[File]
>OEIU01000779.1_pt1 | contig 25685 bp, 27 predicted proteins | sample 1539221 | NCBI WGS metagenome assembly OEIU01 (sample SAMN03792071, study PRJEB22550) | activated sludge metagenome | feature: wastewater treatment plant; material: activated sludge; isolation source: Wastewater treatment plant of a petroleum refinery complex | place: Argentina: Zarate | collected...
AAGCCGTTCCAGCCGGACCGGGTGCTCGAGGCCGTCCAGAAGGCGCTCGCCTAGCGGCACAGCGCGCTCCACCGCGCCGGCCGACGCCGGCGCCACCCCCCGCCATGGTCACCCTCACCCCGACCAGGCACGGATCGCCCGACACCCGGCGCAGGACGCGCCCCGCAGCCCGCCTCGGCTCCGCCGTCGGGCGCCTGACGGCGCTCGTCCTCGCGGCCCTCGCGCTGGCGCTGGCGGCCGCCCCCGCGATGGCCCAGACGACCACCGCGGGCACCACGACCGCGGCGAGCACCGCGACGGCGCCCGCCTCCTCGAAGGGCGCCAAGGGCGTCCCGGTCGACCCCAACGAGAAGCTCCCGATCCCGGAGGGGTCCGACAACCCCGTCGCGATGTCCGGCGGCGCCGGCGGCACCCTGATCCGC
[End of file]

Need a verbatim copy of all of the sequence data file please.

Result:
>OEIU01000779.1_pt1 | contig 25685 bp, 27 predicted proteins | sample 1539221 | NCBI WGS metagenome assembly OEIU01 (sample SAMN03792071, study PRJEB22550) | activated sludge metagenome | feature: wastewater treatment plant; material: activated sludge; isolation source: Wastewater treatment plant of a petroleum refinery complex | place: Argentina: Zarate | collected...
AAGCCGTTCCAGCCGGACCGGGTGCTCGAGGCCGTCCAGAAGGCGCTCGCCTAGCGGCACAGCGCGCTCCACCGCGCCGGCCGACGCCGGCGCCACCCCCCGCCATGGTCACCCTCACCCCGACCAGGCACGGATCGCCCGACACCCGGCGCAGGACGCGCCCCGCAGCCCGCCTCGGCTCCGCCGTCGGGCGCCTGACGGCGCTCGTCCTCGCGGCCCTCGCGCTGGCGCTGGCGGCCGCCCCCGCGATGGCCCAGACGACCACCGCGGGCACCACGACCGCGGCGAGCACCGCGACGGCGCCCGCCTCCTCGAAGGGCGCCAAGGGCGTCCCGGTCGACCCCAACGAGAAGCTCCCGATCCCGGAGGGGTCCGACAACCCCGTCGCGATGTCCGGCGGCGCCGGCGGCACCCTGATCCGC